Despite the opposition from his own party, Prime Minister Shinzo Abe is intent on Japan finally joining the Hague Convention on the Civil Aspects of International Child Abduction. Japan is the only country in the Group of Eight that has yet to sign the treaty.
The convention deals with cross-border child abductions by parents who are separated or divorced. The Cabinet will re-submit bills to the Diet that will finally get the treaty ratified. PM Abe is pressuring for swift parliamentary approval, probably before he leaves for a state visit to the United States in late February. The U.S Congress has been pressuring President Barack Obama to get Japan to ratify the treaty and in past summits, the President has expressed expectation that Japan will eventually do so. Under the current conditions, the US cannot do anything to help their citizens if their Japanese partners take the children back to Japan.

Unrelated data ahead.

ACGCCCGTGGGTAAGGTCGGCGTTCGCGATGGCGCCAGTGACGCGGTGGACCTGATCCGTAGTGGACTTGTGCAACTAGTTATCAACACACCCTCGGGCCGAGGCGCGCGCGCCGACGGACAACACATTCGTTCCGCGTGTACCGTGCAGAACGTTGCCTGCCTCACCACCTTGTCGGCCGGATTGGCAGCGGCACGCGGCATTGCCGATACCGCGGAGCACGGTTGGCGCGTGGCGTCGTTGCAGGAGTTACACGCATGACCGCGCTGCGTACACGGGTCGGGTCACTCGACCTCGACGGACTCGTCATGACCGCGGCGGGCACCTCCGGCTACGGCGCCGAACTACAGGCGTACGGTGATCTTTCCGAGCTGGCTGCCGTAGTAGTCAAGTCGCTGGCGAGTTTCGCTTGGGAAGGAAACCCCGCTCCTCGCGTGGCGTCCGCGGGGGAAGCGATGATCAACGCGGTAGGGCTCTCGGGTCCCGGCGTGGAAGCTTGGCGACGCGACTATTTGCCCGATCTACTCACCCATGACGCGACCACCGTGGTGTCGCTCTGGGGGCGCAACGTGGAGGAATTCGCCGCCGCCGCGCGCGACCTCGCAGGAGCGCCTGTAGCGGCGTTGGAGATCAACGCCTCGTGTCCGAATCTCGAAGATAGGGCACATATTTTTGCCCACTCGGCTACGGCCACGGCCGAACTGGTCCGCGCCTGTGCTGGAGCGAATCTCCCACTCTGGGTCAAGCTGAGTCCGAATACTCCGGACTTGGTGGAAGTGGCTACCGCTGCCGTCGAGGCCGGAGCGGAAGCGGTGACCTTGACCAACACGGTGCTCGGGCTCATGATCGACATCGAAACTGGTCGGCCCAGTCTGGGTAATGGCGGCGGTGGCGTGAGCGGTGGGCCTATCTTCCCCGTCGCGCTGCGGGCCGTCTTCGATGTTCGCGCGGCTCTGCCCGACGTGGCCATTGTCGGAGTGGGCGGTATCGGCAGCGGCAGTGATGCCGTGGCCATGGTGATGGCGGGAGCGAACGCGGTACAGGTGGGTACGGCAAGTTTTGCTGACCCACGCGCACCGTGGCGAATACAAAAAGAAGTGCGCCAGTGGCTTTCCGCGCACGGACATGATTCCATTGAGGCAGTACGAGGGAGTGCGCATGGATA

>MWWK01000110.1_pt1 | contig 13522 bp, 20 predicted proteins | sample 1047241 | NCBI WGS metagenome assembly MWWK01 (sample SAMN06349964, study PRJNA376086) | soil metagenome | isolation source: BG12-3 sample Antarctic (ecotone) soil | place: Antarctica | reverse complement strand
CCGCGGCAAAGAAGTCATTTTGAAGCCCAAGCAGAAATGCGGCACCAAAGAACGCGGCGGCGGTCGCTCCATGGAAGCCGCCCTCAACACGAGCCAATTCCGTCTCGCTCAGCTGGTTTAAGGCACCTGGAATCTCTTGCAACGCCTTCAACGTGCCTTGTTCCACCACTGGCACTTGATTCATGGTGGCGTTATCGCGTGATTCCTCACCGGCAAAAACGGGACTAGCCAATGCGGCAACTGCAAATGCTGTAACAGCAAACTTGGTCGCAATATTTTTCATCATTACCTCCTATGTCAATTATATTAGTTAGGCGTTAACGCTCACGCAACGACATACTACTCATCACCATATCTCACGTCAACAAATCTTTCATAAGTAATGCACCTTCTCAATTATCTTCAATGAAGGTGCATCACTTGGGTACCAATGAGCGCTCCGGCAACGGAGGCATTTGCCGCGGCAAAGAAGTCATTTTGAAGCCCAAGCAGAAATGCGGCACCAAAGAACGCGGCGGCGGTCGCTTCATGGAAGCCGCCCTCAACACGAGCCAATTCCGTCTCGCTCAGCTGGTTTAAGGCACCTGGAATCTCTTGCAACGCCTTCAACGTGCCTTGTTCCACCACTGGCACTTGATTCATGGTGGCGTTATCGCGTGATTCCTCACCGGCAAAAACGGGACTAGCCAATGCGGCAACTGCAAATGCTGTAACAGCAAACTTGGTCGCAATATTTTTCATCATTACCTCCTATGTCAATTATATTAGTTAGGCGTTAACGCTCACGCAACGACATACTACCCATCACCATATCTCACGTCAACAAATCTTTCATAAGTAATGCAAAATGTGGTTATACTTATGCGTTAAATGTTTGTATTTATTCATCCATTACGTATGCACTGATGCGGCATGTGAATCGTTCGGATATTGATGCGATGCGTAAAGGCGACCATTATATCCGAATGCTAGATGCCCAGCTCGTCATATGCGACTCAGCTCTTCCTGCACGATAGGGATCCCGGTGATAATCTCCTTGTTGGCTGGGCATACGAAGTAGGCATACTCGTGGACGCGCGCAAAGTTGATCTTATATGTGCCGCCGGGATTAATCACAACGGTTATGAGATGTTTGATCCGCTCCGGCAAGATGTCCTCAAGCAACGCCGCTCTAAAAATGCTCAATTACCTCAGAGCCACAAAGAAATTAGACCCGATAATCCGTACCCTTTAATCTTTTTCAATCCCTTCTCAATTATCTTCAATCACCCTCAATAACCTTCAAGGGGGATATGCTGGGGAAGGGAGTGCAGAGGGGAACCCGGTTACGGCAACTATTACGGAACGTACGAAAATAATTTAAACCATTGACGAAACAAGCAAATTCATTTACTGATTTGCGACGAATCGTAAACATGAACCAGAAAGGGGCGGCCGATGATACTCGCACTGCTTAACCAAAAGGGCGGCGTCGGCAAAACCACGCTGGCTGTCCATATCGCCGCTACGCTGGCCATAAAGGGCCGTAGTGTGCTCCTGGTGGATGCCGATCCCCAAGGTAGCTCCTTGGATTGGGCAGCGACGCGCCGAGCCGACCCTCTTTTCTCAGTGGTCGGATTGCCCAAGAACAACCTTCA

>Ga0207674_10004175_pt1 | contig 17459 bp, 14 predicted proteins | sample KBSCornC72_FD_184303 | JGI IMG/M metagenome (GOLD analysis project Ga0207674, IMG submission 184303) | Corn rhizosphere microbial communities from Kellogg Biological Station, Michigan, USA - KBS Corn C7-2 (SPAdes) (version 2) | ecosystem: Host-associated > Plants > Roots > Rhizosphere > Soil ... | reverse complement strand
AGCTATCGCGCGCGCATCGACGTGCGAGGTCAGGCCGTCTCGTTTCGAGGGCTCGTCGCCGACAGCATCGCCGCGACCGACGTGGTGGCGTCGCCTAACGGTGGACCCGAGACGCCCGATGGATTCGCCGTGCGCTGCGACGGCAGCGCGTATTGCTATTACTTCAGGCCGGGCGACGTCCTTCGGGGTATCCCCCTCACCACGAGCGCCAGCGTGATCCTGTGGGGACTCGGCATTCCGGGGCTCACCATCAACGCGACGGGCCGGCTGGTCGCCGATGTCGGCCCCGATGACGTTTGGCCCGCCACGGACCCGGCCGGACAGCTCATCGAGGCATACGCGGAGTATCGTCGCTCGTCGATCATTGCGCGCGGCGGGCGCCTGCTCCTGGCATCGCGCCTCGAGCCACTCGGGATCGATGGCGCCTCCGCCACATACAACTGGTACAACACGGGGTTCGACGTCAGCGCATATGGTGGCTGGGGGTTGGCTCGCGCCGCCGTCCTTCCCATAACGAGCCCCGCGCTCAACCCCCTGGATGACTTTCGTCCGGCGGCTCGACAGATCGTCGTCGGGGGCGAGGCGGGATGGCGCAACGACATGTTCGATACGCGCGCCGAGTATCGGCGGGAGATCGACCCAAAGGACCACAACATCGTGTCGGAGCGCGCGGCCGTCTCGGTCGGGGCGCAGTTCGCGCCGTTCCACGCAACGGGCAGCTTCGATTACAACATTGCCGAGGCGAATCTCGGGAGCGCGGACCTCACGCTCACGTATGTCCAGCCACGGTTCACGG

But there is fierce opposition to the treaty from the ruling coalition of the Liberal Democratic Party and New Komeito. One mid-ranking LDP lawmaker said that the Western thinking on divorces and family relationships will be imposed on Japan if they join the convention. One example is that in Japan, parental authority is either granted to the mother or father after a divorce while in the West, joint custody is a common practice. New Komeito members are concerned about some conditions in the convention that allow parents to refuse to return children to divorced spouses. Grave danger to children is one of the grounds for a refusal, but it is difficult to conclude if children were abused from previous partners.
“There will be various cases of conflicting interests concerning family relationships,” said Tomomi Inada, minister in charge of administrative reform. “We must come to a conclusion based on thorough discussions.”